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The Influence of the Arts on my Writing (pt. 3b)
What music can impart on the written word 2/2
The syntax of storytelling in music
Music has so many useful analogies that writers can borrow in order to make their writing better. I’m only presenting a few here that immediately come to mind and that influence my writing the most.
Flow in music is what enables you to tap your foot to the beat, but is also embodied by the notes and chords in the melody that tell a story around the beats. A good example is jazz improvisers, the best of which demonstrate how to keep the flow of the beat and melody going no matter what note gets played.
The opposite of flow in music is sputtering.
Sputtering and involuntary slowdowns happen when there’s confusion, hesitation, and doubt. I don’t drive much, but it’s like approaching a terrible pothole you can’t avoid. Dread accumulates. You approach with closing eyes, prematurely wincing in anticipation of a bad crash. You may or may not crash, but the sputtering has already happened. Flow is interrupted.
Flow in writing is to keep the larger picture always in mind at all scales. The inter-relationships between words, sentences, paragraphs and sections are paramount and must be well-negotiated. Some things to pay attention to:
pacing of information; not too shallow, not too deep
the legibility of the journey you are bringing your reader along; light the path, leave plenty of breadcrumbs, and do not save all your best stuff for last (unless you’re a mystery novel)
no jarring switches, flip-flops and u-turns (unless you are very intentionally doing this for a greater effect)
no such thing as filler parts; every part needs a job in pushing the story. Boring parts create friction in flow.
I put huge emphasis on flow in my writing. Conceptual, rhythmic, emotional, vibey flow. Flow is so important that it can cause me to abort a piece of writing.
Crescendo and climax
Crescendos. It’s a very common and effective musical effect that is easiest described as the gradual increase in power. At the top level of power lies *cue dramatic low pitch voice* …the climax.
Crescendos are like wayfinding. They point the way to the climax: the most important local point on the map. Dramatic crescendos are present in both classical music as well as electronic music. It’s a very pleasant effect because it offers the conditions for prolonged gratification over and over again.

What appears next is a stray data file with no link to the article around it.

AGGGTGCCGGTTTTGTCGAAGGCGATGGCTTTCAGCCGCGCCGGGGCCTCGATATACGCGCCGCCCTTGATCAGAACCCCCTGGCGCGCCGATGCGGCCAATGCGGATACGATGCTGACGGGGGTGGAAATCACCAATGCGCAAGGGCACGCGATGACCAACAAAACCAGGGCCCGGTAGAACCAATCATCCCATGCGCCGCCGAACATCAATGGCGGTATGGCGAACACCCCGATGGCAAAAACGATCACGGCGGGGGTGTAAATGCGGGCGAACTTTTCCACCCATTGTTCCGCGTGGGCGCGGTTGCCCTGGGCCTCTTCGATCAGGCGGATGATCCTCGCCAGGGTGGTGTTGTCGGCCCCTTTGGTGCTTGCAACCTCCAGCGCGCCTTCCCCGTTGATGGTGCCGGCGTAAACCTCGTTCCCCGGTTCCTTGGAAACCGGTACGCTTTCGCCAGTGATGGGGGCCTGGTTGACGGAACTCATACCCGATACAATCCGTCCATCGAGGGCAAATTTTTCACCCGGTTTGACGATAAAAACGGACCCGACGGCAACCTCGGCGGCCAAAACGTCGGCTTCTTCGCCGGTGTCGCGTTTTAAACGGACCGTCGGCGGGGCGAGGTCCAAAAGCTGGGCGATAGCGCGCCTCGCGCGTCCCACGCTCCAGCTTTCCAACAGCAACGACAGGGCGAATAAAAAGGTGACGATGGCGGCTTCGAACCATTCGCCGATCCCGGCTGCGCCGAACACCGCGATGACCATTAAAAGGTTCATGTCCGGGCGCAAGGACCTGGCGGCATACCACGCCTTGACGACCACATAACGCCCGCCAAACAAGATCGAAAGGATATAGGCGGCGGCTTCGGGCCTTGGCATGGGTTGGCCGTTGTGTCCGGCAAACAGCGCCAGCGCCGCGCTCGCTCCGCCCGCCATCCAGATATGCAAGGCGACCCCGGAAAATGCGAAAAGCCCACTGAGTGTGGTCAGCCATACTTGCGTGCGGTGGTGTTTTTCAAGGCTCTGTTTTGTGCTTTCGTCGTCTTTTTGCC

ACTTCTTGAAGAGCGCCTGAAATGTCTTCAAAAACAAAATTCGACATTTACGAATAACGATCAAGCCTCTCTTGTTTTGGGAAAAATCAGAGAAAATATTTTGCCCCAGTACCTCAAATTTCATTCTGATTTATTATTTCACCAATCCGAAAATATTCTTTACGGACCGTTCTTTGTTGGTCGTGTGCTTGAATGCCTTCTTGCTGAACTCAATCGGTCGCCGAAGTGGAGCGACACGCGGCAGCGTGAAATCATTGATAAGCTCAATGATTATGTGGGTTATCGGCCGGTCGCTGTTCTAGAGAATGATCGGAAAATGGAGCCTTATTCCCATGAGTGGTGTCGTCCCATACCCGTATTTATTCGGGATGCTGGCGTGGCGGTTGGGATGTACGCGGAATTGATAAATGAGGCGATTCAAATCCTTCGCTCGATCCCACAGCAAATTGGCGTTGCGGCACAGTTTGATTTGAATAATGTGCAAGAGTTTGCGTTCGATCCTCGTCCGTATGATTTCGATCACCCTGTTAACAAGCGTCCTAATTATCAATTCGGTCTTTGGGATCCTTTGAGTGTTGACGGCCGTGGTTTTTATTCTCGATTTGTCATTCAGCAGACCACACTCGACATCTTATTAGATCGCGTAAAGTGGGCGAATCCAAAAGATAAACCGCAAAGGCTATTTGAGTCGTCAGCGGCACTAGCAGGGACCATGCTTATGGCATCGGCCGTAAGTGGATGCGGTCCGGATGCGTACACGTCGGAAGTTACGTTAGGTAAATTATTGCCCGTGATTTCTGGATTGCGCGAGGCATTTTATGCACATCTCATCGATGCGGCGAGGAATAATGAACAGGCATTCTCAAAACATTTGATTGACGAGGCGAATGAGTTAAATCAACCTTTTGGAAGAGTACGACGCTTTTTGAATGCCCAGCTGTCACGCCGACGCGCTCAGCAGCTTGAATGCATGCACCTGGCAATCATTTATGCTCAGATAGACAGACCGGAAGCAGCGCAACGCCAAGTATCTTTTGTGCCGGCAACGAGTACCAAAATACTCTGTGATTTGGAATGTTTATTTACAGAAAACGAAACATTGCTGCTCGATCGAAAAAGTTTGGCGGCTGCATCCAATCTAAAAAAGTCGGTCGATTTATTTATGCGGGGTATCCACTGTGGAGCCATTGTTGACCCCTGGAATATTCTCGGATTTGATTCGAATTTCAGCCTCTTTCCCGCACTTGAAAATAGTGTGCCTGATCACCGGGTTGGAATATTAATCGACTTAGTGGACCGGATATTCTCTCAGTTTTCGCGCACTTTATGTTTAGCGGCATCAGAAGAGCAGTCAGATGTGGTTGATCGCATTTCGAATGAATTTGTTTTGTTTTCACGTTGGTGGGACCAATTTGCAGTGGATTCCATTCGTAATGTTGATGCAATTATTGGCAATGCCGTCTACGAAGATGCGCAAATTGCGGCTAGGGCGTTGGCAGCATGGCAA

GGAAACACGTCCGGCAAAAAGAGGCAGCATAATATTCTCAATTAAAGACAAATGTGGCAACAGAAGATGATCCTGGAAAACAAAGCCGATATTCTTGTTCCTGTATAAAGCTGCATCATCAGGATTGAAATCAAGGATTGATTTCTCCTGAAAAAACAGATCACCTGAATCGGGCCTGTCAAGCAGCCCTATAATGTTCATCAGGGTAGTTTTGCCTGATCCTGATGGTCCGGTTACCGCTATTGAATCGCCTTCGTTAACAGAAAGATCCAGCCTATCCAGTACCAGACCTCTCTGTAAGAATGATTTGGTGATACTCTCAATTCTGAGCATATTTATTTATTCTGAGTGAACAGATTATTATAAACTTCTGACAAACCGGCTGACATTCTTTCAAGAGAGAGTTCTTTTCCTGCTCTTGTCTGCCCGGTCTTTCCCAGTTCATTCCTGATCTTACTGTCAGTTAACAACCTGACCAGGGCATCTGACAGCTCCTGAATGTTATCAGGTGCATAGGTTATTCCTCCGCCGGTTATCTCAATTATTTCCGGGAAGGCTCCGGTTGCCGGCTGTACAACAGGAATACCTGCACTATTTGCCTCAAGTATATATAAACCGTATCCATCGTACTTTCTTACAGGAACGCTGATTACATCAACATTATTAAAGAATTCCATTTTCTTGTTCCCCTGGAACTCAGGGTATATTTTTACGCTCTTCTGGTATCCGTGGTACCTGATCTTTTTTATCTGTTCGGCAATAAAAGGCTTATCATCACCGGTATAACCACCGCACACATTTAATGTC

When I write and keep crescendo in mind, I am mindful of always starting with simple relatable things. During the crescendo, the gap widens between familiar and unfamiliar terrain, and the writer has to give the reader the sense of FOMO so they choose to follow along for the rest of the reading journey.
Yes, FOMO. Don’t feel bad about it. Just feel bad that you didn’t know about this killer trick before I just invented it now 😂
Staccato as short sentences. Legato as long rambling ones.
Learning a bit more Italian: Staccato is to play something as short and crisp as possible, while Legato is to play notes as smoothly connected as possible.
They’re great for paragraph-scale articulation. In a paragraph, there can be a section where you want to emphasize the many qualities of an item. Hit them with a series of words to drive a point home. For example: it’s size. Shape. Strength. Power. Or, bring them deep into your thoughts as you describe the chaotic environment in your head, how one hunch can lead to another tangent which can seem completely offside for a while but in reality you can use the effect of a long sentence to bring the user around a longwinded orbit and unexpectedly end up in a similar place to where you started.
Harmonies are so powerful in music. It’s what gives Bohemian Rhapsody its full sound. I think of it as bandwidth, as in how much meaningful oomph can you inject into a musical moment without it becoming just plain loud or muddled sound?
Writing can increase its bandwidth by presenting contextual content that complements the main subject. While music widens the bandwidth by playing different instruments in harmonies, writing can do the same by presenting contextual content like culture, symbolism and discourse of a subject. And some authors do it really really well.
Full bandwidth music = orchestra, anthems, acapella
Full bandwidth writing = Maria Popova, David Foster Wallace, J. R. R. Tolkien
Thanks for reading all the way through 😊 Please remember that all of these rules can be broken in the name of creating the desired effect in your writing.
A long rambling sentence can show the messy and chaotic thinking of a character.
Using obscure words on purpose can be code to a certain audience that you understand them.
If you have a "fall asleep to me rambling about something" ASMR channel, you may want to forget about crescendos and climax.
If you are a writer, did any of these insights resonate with you? Which one and why?
Give the letter a 💖 if you like it, and I’ll see you next week!